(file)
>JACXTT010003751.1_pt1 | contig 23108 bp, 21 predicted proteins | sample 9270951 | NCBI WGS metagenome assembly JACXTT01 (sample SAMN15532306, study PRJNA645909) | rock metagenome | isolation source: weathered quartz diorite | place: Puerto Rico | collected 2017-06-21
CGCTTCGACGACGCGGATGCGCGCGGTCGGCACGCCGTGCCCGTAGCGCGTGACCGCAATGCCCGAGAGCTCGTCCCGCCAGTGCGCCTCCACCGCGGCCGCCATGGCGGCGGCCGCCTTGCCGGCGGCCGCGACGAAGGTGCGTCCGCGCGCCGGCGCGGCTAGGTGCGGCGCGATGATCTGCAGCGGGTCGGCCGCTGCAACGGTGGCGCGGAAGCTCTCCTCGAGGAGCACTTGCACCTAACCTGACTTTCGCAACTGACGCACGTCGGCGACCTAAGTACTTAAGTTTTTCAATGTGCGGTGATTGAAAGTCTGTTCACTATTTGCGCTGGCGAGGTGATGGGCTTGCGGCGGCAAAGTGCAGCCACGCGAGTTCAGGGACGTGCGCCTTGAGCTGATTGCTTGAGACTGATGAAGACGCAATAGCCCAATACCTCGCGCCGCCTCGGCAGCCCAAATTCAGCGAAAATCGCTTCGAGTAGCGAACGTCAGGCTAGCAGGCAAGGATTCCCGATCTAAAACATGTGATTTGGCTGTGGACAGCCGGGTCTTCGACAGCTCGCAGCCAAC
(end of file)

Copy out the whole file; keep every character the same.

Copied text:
>JACXTT010003751.1_pt1 | contig 23108 bp, 21 predicted proteins | sample 9270951 | NCBI WGS metagenome assembly JACXTT01 (sample SAMN15532306, study PRJNA645909) | rock metagenome | isolation source: weathered quartz diorite | place: Puerto Rico | collected 2017-06-21
CGCTTCGACGACGCGGATGCGCGCGGTCGGCACGCCGTGCCCGTAGCGCGTGACCGCAATGCCCGAGAGCTCGTCCCGCCAGTGCGCCTCCACCGCGGCCGCCATGGCGGCGGCCGCCTTGCCGGCGGCCGCGACGAAGGTGCGTCCGCGCGCCGGCGCGGCTAGGTGCGGCGCGATGATCTGCAGCGGGTCGGCCGCTGCAACGGTGGCGCGGAAGCTCTCCTCGAGGAGCACTTGCACCTAACCTGACTTTCGCAACTGACGCACGTCGGCGACCTAAGTACTTAAGTTTTTCAATGTGCGGTGATTGAAAGTCTGTTCACTATTTGCGCTGGCGAGGTGATGGGCTTGCGGCGGCAAAGTGCAGCCACGCGAGTTCAGGGACGTGCGCCTTGAGCTGATTGCTTGAGACTGATGAAGACGCAATAGCCCAATACCTCGCGCCGCCTCGGCAGCCCAAATTCAGCGAAAATCGCTTCGAGTAGCGAACGTCAGGCTAGCAGGCAAGGATTCCCGATCTAAAACATGTGATTTGGCTGTGGACAGCCGGGTCTTCGACAGCTCGCAGCCAAC